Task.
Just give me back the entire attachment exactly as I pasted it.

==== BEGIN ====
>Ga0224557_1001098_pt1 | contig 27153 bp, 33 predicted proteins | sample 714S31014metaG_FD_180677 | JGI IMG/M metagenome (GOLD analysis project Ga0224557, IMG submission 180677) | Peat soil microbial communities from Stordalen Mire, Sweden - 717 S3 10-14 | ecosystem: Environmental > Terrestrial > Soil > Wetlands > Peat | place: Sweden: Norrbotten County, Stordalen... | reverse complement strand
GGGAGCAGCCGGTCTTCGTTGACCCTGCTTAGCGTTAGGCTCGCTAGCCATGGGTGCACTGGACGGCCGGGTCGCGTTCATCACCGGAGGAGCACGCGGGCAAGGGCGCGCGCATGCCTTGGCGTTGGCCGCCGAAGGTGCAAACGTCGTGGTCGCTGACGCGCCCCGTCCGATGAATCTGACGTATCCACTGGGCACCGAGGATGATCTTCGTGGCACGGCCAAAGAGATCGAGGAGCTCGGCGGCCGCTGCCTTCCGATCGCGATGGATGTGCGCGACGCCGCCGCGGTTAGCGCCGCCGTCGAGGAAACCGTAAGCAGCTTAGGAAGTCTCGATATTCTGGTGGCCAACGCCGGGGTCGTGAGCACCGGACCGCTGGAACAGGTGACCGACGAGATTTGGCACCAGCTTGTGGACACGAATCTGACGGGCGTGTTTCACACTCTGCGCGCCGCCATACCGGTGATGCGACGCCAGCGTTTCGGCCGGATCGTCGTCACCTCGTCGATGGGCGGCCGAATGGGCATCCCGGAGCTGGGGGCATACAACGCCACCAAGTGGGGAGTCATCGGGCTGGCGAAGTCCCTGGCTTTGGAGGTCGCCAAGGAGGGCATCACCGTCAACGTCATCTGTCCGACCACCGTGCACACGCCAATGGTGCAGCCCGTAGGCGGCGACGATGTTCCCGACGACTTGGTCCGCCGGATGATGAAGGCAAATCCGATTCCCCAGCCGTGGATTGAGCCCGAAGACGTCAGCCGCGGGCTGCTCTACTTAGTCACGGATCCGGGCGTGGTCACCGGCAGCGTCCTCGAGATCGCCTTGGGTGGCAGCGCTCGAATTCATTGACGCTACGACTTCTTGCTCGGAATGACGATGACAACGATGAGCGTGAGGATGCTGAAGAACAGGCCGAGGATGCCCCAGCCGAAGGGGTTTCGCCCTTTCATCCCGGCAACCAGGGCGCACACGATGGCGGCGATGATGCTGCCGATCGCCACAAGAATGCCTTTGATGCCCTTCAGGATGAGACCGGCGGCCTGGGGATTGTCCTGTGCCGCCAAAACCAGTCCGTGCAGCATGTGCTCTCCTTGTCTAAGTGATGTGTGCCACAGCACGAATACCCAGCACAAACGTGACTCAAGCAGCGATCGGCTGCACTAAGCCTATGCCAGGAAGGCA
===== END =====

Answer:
>Ga0224557_1001098_pt1 | contig 27153 bp, 33 predicted proteins | sample 714S31014metaG_FD_180677 | JGI IMG/M metagenome (GOLD analysis project Ga0224557, IMG submission 180677) | Peat soil microbial communities from Stordalen Mire, Sweden - 717 S3 10-14 | ecosystem: Environmental > Terrestrial > Soil > Wetlands > Peat | place: Sweden: Norrbotten County, Stordalen... | reverse complement strand
GGGAGCAGCCGGTCTTCGTTGACCCTGCTTAGCGTTAGGCTCGCTAGCCATGGGTGCACTGGACGGCCGGGTCGCGTTCATCACCGGAGGAGCACGCGGGCAAGGGCGCGCGCATGCCTTGGCGTTGGCCGCCGAAGGTGCAAACGTCGTGGTCGCTGACGCGCCCCGTCCGATGAATCTGACGTATCCACTGGGCACCGAGGATGATCTTCGTGGCACGGCCAAAGAGATCGAGGAGCTCGGCGGCCGCTGCCTTCCGATCGCGATGGATGTGCGCGACGCCGCCGCGGTTAGCGCCGCCGTCGAGGAAACCGTAAGCAGCTTAGGAAGTCTCGATATTCTGGTGGCCAACGCCGGGGTCGTGAGCACCGGACCGCTGGAACAGGTGACCGACGAGATTTGGCACCAGCTTGTGGACACGAATCTGACGGGCGTGTTTCACACTCTGCGCGCCGCCATACCGGTGATGCGACGCCAGCGTTTCGGCCGGATCGTCGTCACCTCGTCGATGGGCGGCCGAATGGGCATCCCGGAGCTGGGGGCATACAACGCCACCAAGTGGGGAGTCATCGGGCTGGCGAAGTCCCTGGCTTTGGAGGTCGCCAAGGAGGGCATCACCGTCAACGTCATCTGTCCGACCACCGTGCACACGCCAATGGTGCAGCCCGTAGGCGGCGACGATGTTCCCGACGACTTGGTCCGCCGGATGATGAAGGCAAATCCGATTCCCCAGCCGTGGATTGAGCCCGAAGACGTCAGCCGCGGGCTGCTCTACTTAGTCACGGATCCGGGCGTGGTCACCGGCAGCGTCCTCGAGATCGCCTTGGGTGGCAGCGCTCGAATTCATTGACGCTACGACTTCTTGCTCGGAATGACGATGACAACGATGAGCGTGAGGATGCTGAAGAACAGGCCGAGGATGCCCCAGCCGAAGGGGTTTCGCCCTTTCATCCCGGCAACCAGGGCGCACACGATGGCGGCGATGATGCTGCCGATCGCCACAAGAATGCCTTTGATGCCCTTCAGGATGAGACCGGCGGCCTGGGGATTGTCCTGTGCCGCCAAAACCAGTCCGTGCAGCATGTGCTCTCCTTGTCTAAGTGATGTGTGCCACAGCACGAATACCCAGCACAAACGTGACTCAAGCAGCGATCGGCTGCACTAAGCCTATGCCAGGAAGGCA